This is why even at the VC level, investors either place lots of bets – “spray and pray” – or they avoid fintech.

Last year they mostly avoided new investments. For bigger investors, exits for fintech have also become harder.

Difficult exits

The headline numbers for IPO proceeds in 2018 were actually very good, especially for Asia. Hong Kong was the world’s number-one destination; its recent rule changes allowing dual-share class listings helped attract the likes of Xiaomi ($4.7 billion) and Meituan Dianping ($4.2 billion), while Softbank raised $23 billion in December in the largest-ever IPO on the Tokyo Stock Exchange.

But these large deals obscure two things, says Clement Ma, managing director at S&P Global Market Intelligence. First, their success obscured the paucity of smaller-company IPOs, especially in Shanghai and Shenzhen, which saw a 75% drop in the number of IPOs from 2017.

Second, these deals all fared poorly in secondary markets: investors would have been better off buying the S&P 500 index, Ma says: “So in 2019 investor appetite has slowed, especially when it comes to China tech.”

So VCs face plenty of headwinds in capital markets and fintech trends, especially in China. And the silver lining of lousy equity markets (that is, cheaper valuations for new investments) may not even last, given January’s roaring market performance has already made up for last year’s losses.

Bright spots

The exceptions for VCs: data storage, data security, and countercyclical plays such as P2P debt collection are now in vogue in Asia; globally, it seems VCs can’t get enough of Israeli cyber-security firms, particularly those addressing virtual payments.

The biggest exception of all – perhaps heralding a tectonic shift – is Indian fintechs (and India tech generally).

Jessica Wong, founder and managing partner of Ganesh Ventures, says she set up the Beijing-based firm (with backing from Alibaba) to invest in India after Narendra Modi was elected prime minister, which she viewed as sign of a new business climate. “If you want to own the next unicorns, the opportunity is in India,” she said.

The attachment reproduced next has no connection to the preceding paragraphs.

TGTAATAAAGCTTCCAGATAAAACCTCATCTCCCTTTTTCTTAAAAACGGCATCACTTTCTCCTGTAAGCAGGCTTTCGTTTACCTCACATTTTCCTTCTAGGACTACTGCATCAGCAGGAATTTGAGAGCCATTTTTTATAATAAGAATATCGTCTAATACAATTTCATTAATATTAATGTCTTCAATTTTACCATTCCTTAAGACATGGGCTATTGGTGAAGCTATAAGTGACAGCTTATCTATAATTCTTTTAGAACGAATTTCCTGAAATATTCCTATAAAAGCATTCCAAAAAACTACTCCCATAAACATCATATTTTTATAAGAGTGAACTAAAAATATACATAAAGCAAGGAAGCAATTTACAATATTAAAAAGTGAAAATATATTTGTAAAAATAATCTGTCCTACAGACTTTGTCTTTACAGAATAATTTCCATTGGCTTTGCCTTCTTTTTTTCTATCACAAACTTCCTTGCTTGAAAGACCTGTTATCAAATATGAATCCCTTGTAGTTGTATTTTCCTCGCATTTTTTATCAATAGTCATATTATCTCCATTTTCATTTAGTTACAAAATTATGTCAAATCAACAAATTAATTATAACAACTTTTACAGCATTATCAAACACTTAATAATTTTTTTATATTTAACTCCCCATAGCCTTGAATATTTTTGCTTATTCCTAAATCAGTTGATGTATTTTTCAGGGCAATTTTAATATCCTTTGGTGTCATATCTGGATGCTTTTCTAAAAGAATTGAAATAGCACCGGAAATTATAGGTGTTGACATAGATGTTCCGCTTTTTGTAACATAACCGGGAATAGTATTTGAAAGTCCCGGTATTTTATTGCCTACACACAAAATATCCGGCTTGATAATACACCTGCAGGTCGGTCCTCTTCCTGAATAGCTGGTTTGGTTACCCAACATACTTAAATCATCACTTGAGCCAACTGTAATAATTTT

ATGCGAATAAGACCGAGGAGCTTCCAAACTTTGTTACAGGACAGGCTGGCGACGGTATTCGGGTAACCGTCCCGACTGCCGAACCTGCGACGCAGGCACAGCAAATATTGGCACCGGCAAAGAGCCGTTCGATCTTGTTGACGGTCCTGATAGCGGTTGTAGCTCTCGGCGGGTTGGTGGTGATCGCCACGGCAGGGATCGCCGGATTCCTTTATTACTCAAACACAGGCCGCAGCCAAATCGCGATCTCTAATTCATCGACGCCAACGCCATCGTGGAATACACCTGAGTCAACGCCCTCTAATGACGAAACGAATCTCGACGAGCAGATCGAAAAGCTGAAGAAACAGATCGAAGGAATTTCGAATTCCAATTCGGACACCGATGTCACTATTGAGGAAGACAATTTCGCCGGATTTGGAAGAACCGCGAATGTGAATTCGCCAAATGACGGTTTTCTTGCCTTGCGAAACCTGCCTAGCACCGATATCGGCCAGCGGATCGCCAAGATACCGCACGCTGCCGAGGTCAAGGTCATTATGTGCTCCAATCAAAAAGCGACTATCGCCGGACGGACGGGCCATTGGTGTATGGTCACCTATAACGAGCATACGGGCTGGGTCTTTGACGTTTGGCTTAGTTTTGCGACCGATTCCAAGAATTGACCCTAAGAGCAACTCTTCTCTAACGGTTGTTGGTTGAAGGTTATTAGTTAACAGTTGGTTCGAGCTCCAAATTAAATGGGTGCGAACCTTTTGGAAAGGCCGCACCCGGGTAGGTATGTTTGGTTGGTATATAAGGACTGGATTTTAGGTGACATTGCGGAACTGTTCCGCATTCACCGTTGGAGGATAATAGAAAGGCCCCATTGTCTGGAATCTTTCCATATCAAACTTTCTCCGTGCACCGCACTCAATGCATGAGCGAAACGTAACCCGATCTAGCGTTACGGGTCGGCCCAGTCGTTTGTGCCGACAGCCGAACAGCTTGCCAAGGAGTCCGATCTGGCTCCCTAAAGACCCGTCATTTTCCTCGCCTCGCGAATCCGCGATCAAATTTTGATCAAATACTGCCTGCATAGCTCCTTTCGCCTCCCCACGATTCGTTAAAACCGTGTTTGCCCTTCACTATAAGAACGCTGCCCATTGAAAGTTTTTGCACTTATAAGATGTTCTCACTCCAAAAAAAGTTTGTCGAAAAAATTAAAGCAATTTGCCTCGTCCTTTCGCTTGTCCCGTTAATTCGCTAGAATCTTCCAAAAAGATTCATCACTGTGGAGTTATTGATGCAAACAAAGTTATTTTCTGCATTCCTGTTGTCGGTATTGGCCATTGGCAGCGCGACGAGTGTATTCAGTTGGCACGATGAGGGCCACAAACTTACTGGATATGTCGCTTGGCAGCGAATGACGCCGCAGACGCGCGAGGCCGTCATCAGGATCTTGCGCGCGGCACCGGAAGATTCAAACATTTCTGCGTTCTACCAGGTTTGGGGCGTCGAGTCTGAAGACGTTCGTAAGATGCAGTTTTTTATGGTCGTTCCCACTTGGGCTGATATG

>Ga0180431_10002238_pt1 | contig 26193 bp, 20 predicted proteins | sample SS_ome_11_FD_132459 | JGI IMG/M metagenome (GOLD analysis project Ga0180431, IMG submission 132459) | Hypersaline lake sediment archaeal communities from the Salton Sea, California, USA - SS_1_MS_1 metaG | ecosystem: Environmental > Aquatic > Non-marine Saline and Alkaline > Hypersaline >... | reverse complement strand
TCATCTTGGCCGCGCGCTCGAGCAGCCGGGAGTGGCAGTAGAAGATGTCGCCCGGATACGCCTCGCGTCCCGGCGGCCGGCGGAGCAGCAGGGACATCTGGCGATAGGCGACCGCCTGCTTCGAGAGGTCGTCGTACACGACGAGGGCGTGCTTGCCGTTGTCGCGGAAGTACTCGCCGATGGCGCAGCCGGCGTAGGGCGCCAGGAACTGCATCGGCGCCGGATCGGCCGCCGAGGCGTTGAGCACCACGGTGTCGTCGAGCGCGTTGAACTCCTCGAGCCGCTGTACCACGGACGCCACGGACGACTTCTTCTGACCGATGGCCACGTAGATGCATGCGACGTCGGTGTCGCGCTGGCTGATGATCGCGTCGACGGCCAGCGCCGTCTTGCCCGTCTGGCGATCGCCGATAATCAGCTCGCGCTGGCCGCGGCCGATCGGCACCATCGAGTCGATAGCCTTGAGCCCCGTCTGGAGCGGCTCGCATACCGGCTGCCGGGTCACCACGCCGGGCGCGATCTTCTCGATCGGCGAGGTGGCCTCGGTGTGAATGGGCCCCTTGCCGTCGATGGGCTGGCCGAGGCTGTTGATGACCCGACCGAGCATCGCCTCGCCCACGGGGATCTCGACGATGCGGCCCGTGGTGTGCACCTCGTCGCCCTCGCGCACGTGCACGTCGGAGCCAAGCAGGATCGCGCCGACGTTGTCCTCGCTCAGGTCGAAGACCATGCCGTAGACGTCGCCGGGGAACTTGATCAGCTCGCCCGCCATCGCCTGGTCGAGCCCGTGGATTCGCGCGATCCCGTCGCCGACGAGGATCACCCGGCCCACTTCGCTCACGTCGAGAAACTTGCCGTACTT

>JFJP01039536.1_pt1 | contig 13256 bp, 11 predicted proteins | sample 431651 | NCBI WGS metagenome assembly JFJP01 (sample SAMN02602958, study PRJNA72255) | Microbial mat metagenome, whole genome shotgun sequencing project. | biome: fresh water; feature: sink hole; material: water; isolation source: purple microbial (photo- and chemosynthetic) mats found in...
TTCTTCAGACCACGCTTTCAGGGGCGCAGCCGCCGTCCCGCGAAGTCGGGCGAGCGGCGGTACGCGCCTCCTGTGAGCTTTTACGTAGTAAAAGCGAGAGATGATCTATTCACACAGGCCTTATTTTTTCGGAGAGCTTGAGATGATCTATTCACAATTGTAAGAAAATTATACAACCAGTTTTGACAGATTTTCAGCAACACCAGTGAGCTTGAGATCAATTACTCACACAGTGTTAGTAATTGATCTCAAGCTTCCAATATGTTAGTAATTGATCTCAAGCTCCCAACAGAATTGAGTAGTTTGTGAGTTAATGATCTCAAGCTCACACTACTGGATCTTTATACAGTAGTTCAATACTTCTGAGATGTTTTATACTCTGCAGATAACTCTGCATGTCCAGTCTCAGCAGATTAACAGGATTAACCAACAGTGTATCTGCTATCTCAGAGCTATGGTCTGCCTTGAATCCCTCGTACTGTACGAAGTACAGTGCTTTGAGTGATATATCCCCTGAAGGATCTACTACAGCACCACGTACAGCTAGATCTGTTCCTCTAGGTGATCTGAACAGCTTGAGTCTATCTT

China’s tech giants now recognize this, with the likes of Alibaba, Tencent, Meituan and Bytedance scouring the country for strategic partners, she says. In particular, there is confidence that India will be the place to be now for the kind of consumer-loan and other fintech plays that have transformed China in the past six or seven years.

Why India

V.T. Bharadwaj, co-founder of Bangalore-based A91 Partners (and formerly head of Sequoia’s India business), says there are several reasons why fintech and other startups in India are now the darlings of investors.

First, GDP per capita is rising, so startups can scale more quickly.

Second, there is a new breed of entrepreneur. Gone are dabblers backed by wealthy families; now the scene is dominated by tech and finance professionals in their 30s and 40s, usually with experience abroad or working at multinationals. “They understand the importance of capital and how to make a return,” Bharadwaj said.

Third, there is more capital available in India. While foreign money such as U.S. endowments remain the dominant source, there is now China funds such as Ganesh, plus local family offices. Strategic investors such as Alibaba, Tencent, Huawei and Xiaomi are providing not just money but engineering and software too.

Fourth, India’s digital infrastrcture is maturing, with now 500 million people using broadband. “Entrepreneurs haven’t worked out how to monetize,” Bharadwaj said, “but they’re riding the tech wave. It’s like China six or seven years ago, when broadband took off.”

Finally, there remains plenty of juicy targets: “There are plenty of old, lazy banks and other incumbents for fintechs to attack,” he said.

Or as Guzy put it, more generally: “Financial service innovation will continue because no one loves their bank.”